Active Aging Presented by Public Health Seattle-King County
As we are all acutely aware, the signs of aging grow more powerful and prominent with every passing year.
Although this process isn’t inherently a bad thing, unfortunately, it can also cause digestional issues. For example, constipation is one of the most common—and potentially painful—bowel problems older adults face. However, although these issues may be uncomfortable and accompanied by digestive problems like bloating, gas, or upset stomachs, these symptoms are manageable and easily remedied.
According to American Family Physician, there are two types of constipation—primary (functional) and secondary constipation. The first bowel restriction type is split into three subcategories that will usually overlap. These categories are normal transit constipation, slow transit constipation, and defecation disorders.
- Normal transit is the most common form of constipation—a regular bowel movement frequency but with more difficulty or less-than-usual feces composition.
- Slow transit constipation occurs when the time elapsed between stools is longer than the one- to three-day average.
- Disorders of defecation usually take place among the older population. They are when the rectum muscles can no longer relax or move enough to clear out the bowel.
Luckily, specific remedies for each scenario may give you relief and relaxation.
Your bowel movements are a direct reflection of the care you are taking of your body. Specifically, there are certain things that you could be adding or subtracting to your daily diet to ensure a healthy gut.
If it seems like water is the answer for most minor health-related ailments, that’s because it is! Although several external things can cause constipation and diarrhea, drinking between 48-64 ounces of water each day can loosen up and soften your stool, making it much easier to use the restroom!
Fiber is huge in saving your digestive tract from a virus or flu and maintaining healthy and regular bowel movements. You can find fiber in most vegetables, oats, and more. Fiber comes in two categories: soluble and insoluble.
- Insoluble refers to ingredients like beans, rice, grains, broccoli, and cabbage that clear your system and prevent constipation.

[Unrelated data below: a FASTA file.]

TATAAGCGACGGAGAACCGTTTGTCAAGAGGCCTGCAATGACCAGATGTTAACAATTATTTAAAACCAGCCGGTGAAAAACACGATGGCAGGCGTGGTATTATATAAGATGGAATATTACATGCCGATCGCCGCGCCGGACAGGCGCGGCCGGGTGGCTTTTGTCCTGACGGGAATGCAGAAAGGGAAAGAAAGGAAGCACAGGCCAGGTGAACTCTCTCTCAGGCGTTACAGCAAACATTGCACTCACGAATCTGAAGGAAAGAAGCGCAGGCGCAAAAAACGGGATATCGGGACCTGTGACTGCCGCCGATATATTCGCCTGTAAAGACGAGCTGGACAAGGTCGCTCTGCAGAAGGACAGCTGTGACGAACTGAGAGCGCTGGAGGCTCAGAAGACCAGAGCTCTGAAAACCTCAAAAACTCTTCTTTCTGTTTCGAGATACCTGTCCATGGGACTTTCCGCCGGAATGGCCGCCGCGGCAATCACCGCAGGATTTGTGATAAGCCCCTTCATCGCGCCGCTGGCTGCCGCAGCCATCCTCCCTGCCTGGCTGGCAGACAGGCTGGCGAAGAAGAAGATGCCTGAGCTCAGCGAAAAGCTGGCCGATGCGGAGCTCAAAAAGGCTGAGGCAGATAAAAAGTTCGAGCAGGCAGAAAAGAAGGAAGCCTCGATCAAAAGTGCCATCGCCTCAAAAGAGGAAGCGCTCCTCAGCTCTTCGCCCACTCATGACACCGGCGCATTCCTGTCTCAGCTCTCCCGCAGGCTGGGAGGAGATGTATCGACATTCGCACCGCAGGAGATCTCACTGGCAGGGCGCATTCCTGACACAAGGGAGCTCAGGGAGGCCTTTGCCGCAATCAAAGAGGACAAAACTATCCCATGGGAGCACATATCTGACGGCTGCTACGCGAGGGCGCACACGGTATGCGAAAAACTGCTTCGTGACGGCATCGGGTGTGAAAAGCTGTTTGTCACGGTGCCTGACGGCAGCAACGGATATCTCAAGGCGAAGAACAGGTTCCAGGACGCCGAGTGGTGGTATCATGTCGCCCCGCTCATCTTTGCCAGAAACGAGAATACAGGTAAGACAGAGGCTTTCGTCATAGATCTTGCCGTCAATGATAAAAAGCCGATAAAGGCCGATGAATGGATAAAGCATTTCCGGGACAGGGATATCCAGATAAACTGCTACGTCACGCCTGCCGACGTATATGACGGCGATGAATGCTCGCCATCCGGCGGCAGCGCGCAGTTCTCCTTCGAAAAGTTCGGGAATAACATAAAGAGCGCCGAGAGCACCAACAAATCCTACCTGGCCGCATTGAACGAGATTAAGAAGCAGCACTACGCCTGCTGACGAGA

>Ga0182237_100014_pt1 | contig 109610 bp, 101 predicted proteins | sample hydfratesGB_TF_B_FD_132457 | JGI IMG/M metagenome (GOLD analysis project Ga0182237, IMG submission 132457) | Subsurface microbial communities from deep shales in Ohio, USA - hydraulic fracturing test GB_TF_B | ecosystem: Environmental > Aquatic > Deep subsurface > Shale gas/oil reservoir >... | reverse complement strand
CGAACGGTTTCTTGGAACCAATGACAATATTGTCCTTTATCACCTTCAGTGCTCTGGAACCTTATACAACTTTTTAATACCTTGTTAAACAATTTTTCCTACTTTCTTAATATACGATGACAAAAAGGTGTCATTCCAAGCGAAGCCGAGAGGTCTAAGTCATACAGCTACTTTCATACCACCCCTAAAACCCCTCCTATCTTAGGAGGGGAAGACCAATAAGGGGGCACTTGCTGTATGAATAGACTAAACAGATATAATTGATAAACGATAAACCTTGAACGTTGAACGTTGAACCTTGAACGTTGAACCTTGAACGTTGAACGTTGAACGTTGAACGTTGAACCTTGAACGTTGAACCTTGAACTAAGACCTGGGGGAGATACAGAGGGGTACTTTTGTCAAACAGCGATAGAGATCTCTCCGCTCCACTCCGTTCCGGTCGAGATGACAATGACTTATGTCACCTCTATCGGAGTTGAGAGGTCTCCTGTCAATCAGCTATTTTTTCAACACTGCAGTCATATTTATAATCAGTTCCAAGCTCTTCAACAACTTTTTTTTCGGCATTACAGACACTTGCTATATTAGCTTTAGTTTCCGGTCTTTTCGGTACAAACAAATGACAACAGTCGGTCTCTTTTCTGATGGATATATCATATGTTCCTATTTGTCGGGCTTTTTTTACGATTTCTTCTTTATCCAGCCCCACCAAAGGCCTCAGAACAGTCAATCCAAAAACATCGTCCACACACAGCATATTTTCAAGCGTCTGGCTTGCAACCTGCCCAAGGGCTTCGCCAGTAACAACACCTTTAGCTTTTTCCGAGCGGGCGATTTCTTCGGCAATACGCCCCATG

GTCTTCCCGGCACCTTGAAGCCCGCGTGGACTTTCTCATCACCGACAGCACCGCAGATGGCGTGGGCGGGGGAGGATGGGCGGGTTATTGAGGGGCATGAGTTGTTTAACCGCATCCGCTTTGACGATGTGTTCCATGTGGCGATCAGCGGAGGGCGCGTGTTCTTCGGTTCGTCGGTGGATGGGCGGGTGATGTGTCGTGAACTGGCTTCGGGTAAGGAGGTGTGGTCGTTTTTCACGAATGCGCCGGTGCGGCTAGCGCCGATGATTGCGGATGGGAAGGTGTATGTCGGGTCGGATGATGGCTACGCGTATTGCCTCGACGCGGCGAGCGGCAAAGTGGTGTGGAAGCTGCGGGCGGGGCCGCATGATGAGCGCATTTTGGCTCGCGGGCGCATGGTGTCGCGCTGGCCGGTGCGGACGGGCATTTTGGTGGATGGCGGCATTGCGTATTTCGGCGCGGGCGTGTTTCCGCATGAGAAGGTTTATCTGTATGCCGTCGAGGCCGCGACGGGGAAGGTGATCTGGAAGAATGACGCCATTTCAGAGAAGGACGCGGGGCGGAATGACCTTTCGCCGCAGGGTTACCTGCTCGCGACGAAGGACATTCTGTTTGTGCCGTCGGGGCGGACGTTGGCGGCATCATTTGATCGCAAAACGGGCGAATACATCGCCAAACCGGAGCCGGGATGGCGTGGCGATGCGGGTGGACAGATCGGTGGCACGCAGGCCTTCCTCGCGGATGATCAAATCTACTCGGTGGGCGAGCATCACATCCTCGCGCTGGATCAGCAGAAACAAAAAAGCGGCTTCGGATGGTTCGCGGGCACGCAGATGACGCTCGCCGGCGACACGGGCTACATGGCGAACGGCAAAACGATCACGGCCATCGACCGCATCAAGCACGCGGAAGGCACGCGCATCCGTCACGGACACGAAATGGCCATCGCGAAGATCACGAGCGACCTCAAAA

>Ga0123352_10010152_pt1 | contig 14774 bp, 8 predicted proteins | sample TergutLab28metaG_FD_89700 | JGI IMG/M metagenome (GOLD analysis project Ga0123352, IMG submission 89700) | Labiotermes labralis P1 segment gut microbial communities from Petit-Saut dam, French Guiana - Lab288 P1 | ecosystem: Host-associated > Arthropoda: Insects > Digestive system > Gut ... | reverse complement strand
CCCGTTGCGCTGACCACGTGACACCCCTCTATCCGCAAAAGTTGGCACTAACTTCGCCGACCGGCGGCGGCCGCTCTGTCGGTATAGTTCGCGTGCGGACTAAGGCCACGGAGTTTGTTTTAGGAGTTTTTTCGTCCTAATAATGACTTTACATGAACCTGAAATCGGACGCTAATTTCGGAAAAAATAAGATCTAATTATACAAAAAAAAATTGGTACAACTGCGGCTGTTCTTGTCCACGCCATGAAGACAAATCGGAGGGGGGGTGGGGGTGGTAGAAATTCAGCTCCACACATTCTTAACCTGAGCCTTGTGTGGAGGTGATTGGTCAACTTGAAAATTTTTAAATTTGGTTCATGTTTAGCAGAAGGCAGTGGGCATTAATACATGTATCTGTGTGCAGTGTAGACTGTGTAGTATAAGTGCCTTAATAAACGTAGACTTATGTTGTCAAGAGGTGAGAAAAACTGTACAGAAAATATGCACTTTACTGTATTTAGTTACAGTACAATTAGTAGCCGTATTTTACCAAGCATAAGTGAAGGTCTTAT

- Soluble has the opposite effect and refers to foods that can (when consumed in high quantities) help stop diarrhea.
Fibers include apples, berries, beans, seeds, and nuts—all excellent snacking foods—potentially making your digestive needs solution as simple as packing a bag of almonds into your purse!
If you’ve ever made a run to your local coffee shop in hopes of waking yourself up for the day to come, you might be glad to find out that caffeine can also kick-start your bowels into gear. So, even if you only meant to increase your cognitive work-day energy, having a delicious coffee made just to your liking can also ensure that your gut works and your mind throughout the day!
Fruits are among the more effective remedies for digestion issues due to their high fiber concentration, water, and antioxidants. Not only will they ease your bowel, but you’re also likely to enjoy every bite. For example, throughout history, people have used prunes as a natural laxative to ease constipation because they include a poorly digested sugar alcohol called sorbitol. Sorbitol is so difficult to digest that it rushes water into your system, which aids in flushing out other substances in your system. Apples are also fantastic for aiding your digestion. They have a surplus of fiber—specifically, a soluble fiber called pectin.
There are plenty of ways to stay on top of your gut health. Try one of these options to potentially feel exponentially better!
Active Aging is presented by Public Health- Seattle & King County. Public Health- Seattle & King County recognizes the important and untold stories of innovation, service, and sacrifice by the Black community and supports efforts to improve equity and achieve social justice. We want everyone to get health insurance and access health care. Visit www.kingcounty.gov/health for health insurance, flu and COVID-19 testing locations.